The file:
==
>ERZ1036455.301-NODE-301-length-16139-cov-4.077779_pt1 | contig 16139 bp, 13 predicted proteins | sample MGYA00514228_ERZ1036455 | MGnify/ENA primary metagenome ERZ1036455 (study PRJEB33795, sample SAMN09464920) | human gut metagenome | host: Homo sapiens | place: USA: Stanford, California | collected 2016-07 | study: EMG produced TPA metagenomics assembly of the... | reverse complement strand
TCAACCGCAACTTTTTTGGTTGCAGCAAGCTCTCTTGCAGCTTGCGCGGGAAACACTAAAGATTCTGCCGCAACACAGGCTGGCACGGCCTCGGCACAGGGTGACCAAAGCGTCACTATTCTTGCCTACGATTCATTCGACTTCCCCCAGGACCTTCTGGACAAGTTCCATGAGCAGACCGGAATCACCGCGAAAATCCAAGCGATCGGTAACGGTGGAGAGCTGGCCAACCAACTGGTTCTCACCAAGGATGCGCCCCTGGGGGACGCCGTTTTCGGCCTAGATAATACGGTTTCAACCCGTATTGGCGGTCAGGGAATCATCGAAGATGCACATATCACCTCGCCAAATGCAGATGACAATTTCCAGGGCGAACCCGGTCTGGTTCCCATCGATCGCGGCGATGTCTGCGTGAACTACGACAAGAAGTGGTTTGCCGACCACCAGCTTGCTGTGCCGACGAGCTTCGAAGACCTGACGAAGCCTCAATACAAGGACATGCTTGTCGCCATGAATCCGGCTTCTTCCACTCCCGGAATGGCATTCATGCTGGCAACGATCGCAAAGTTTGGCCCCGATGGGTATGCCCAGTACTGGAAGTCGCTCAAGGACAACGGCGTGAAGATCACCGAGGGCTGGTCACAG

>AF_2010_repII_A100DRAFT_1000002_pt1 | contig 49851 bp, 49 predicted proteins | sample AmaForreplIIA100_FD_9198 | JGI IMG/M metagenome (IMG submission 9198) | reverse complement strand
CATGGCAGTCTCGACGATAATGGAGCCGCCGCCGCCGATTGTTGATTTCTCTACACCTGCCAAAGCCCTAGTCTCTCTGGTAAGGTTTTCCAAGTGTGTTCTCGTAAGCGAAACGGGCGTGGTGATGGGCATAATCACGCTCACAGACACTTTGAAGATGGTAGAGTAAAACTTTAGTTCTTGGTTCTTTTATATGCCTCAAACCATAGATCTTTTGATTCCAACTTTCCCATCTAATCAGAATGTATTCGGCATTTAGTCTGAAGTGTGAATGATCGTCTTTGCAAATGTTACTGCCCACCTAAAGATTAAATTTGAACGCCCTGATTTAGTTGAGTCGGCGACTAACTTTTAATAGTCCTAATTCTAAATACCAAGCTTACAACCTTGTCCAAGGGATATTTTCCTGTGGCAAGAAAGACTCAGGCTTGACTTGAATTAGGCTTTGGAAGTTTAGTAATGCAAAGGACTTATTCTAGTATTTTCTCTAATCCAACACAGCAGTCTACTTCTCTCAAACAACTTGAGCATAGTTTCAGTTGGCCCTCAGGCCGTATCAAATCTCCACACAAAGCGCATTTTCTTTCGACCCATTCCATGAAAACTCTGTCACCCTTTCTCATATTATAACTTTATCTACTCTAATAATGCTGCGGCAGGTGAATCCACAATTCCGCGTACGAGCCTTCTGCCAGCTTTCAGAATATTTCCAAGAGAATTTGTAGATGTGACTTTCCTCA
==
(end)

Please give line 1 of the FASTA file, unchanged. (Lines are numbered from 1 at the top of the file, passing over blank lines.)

>ERZ1036455.301-NODE-301-length-16139-cov-4.077779_pt1 | contig 16139 bp, 13 predicted proteins | sample MGYA00514228_ERZ1036455 | MGnify/ENA primary metagenome ERZ1036455 (study PRJEB33795, sample SAMN09464920) | human gut metagenome | host: Homo sapiens | place: USA: Stanford, California | collected 2016-07 | study: EMG produced TPA metagenomics assembly of the... | reverse complement strand